Changes to funding bills and regulations present potential curveballs, but the high start-up costs and other barriers to entry make it unlikely that competitors will be able to swoop in on the company's business and attempt to undercut it.
So the company looks to have a sturdy, defensible moat, and it has opportunities for steady growth as it gradually hikes service fees, acquires new businesses to expand its service area, and finds ways to operate more efficiently. Buffett would probably also appreciate the fact that Waste Management pays a dividend. Its yield isn't huge at roughly 1.8%, but the company has raised its payout for 15 years running and has safe payout ratios. With its relatively recession-proof business and a moat that's likely to stave off would-be competitors, Waste Management stock appears to fit the Buffett mold.
Buffett's favorite breakfast joint
Chuck Saletta (McDonald's): Warren Buffett is famous for regularly buying his breakfasts for $3.17 or less at McDonald's, choosing his meal in part by how "prosperous" he is feeling that particular morning. For a time, Buffett did own McDonald's stock, and there's a lot the company has going for it that would still make it worthy of his consideration today.
For one thing, McDonald's pays a dividend that has increased every year since the company started paying dividends in 1976. That dividend is decently covered, representing less than 60% of the company's earnings, which gives good reason to believe the growth can continue as long as its earnings continue to grow. While Buffett's Berkshire Hathaway does not pay a dividend, most of his top holdings are dividend payers. Buffett appreciates receiving dividends as a way to generate cash for further investing.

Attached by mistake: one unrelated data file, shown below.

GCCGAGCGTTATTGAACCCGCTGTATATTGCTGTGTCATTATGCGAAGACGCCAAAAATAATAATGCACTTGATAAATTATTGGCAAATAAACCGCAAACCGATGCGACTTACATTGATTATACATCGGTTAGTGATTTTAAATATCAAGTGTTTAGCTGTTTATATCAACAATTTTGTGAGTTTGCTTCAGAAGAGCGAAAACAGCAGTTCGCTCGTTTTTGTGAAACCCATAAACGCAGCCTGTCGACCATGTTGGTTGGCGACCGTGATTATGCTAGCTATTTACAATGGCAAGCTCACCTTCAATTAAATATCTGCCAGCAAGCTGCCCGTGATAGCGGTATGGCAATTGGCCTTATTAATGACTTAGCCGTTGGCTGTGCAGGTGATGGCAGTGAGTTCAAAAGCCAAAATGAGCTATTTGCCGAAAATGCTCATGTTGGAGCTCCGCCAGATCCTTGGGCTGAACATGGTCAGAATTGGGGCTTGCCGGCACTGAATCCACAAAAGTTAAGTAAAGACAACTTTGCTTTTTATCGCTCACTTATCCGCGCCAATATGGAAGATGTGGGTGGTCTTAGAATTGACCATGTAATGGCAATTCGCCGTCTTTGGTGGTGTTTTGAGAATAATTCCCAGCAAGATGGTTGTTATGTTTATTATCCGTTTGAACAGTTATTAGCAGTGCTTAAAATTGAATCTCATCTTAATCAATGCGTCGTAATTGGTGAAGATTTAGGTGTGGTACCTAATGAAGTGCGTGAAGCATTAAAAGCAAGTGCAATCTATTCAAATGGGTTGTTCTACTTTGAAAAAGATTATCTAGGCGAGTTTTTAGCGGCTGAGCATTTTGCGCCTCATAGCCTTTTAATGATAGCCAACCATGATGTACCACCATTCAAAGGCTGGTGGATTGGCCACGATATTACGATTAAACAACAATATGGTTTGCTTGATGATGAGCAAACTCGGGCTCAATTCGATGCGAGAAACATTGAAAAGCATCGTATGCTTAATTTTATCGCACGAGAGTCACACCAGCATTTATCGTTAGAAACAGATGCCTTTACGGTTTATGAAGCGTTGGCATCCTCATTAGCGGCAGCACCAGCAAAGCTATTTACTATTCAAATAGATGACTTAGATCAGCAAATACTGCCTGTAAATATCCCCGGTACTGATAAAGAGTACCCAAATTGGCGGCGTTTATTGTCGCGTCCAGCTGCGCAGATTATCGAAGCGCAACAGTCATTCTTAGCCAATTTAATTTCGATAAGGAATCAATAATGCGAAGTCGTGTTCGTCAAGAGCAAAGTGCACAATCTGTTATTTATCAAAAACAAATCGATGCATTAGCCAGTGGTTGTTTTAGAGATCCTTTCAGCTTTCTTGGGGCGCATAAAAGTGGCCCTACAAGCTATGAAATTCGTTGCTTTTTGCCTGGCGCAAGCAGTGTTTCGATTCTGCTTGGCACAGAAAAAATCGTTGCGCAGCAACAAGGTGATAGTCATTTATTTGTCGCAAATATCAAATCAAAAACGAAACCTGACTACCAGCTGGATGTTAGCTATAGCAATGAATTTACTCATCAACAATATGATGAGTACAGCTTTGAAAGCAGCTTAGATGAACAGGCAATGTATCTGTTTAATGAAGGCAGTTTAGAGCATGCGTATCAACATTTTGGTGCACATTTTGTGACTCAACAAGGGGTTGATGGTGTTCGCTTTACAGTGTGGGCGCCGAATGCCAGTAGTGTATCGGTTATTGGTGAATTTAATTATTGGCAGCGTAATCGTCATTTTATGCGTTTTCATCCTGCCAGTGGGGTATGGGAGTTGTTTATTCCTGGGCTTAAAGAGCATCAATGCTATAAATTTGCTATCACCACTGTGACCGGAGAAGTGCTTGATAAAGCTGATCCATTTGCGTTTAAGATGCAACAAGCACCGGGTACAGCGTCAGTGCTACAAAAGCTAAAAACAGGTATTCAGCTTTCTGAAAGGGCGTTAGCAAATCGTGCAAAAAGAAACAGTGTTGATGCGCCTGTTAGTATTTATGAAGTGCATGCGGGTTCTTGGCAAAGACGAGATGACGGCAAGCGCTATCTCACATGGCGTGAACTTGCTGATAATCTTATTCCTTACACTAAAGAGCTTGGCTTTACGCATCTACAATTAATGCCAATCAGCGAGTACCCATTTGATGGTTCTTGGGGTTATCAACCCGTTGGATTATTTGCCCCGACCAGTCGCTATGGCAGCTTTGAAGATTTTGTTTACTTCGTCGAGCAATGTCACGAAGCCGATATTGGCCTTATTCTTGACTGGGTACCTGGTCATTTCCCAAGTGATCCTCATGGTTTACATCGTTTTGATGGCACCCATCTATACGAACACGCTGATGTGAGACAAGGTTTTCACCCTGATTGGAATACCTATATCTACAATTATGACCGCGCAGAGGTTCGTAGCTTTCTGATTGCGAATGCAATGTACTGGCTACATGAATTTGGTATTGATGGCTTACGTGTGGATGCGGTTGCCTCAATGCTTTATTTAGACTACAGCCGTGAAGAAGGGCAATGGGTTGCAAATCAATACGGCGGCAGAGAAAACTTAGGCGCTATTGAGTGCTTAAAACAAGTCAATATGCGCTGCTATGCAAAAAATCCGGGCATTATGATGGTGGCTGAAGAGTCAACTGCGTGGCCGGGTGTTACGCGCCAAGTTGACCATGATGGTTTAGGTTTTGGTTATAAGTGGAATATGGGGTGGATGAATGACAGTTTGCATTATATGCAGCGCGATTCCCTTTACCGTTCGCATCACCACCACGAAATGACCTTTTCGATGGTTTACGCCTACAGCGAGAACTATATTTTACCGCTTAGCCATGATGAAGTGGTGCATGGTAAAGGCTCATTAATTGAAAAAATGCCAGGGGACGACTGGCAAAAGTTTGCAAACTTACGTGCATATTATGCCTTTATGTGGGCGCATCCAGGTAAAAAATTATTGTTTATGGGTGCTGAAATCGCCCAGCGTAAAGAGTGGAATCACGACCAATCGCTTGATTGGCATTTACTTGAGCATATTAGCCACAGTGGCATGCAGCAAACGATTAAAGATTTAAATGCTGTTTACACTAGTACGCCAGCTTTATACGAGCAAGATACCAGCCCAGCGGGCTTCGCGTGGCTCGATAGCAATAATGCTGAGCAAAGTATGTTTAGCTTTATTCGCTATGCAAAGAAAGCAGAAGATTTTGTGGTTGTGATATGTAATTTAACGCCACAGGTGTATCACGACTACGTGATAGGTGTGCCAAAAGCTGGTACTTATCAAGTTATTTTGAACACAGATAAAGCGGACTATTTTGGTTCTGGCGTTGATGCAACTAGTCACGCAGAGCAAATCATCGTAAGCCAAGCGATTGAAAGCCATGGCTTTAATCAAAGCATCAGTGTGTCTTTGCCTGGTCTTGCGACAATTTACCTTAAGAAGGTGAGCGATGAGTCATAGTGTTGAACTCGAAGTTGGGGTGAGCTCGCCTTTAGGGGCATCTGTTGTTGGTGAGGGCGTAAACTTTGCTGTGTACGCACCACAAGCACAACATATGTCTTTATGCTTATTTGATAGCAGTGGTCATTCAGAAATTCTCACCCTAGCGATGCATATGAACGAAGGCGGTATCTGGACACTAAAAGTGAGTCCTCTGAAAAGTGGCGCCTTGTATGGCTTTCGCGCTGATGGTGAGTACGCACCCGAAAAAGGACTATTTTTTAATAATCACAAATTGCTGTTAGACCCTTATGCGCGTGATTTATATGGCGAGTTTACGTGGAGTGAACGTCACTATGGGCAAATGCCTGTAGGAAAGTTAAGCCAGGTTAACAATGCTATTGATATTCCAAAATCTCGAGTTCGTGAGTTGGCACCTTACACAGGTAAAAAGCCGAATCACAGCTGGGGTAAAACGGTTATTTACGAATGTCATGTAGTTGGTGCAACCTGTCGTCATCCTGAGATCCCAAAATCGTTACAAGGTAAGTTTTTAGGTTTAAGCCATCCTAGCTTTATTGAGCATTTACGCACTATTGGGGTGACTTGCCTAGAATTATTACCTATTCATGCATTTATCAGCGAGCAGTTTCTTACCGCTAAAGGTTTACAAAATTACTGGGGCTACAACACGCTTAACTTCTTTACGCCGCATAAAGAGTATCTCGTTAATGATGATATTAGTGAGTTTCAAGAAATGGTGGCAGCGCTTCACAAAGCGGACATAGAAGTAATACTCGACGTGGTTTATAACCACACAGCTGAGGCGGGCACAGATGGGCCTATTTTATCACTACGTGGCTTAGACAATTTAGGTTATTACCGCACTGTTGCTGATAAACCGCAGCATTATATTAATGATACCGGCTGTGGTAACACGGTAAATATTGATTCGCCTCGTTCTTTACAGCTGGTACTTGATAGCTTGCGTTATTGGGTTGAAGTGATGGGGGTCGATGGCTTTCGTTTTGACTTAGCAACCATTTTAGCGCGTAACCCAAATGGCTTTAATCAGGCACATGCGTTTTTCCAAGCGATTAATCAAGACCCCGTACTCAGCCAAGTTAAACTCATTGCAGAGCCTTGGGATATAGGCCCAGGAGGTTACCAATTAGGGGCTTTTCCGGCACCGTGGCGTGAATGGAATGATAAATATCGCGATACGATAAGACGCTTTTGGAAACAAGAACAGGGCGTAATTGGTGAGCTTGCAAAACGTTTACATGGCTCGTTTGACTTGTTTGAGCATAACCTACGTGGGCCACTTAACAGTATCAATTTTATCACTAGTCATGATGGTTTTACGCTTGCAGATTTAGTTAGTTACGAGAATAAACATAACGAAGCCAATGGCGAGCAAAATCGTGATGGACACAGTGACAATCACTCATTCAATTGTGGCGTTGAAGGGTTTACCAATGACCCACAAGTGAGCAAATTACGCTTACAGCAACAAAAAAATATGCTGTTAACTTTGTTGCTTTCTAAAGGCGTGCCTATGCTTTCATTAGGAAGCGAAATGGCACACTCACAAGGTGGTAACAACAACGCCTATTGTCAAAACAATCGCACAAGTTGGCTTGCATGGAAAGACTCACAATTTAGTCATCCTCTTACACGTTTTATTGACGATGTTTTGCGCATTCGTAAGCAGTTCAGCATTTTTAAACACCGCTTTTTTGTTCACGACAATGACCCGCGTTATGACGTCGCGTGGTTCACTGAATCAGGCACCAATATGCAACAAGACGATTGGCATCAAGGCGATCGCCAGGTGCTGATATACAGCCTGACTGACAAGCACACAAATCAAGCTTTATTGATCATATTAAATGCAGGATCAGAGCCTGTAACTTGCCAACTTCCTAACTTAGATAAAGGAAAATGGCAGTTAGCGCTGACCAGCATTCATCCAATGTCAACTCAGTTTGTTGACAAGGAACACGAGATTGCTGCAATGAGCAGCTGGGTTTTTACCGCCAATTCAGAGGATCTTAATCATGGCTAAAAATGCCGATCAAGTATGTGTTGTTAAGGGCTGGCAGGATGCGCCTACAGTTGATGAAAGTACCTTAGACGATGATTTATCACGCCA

For another, McDonald's has been famously described as a real estate company that happens to sell burgers and fries. While it's not necessarily the real estate itself that Buffett's interested in, the reality is that a lot of successful real estate investing is based on having a long-term focus and substantial patience. That long-term focus plays nicely with Buffett's famous saying that "our favorite holding period is forever."
Finally, McDonald's has a strong tradition of generating -- rather than consuming -- cash. Its operating cash flow has consistently been stronger than its reported earnings over the past several years, and its capital spending also routinely clocks in at well below those cash flow levels. That strong cash flow is a clear sign of a business capable of generating wealth for its owners, which is a trait Buffett clearly appreciates.
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John Mackey, CEO of Whole Foods Market, an Amazon subsidiary, is a member of The Motley Fool's board of directors. Chuck Saletta owns shares of Waste Management. Keith Noonan has no position in any of the stocks mentioned. Rich Smith has no position in any of the stocks mentioned. The Motley Fool owns shares of and recommends Amazon and Berkshire Hathaway (B shares). The Motley Fool has a disclosure policy.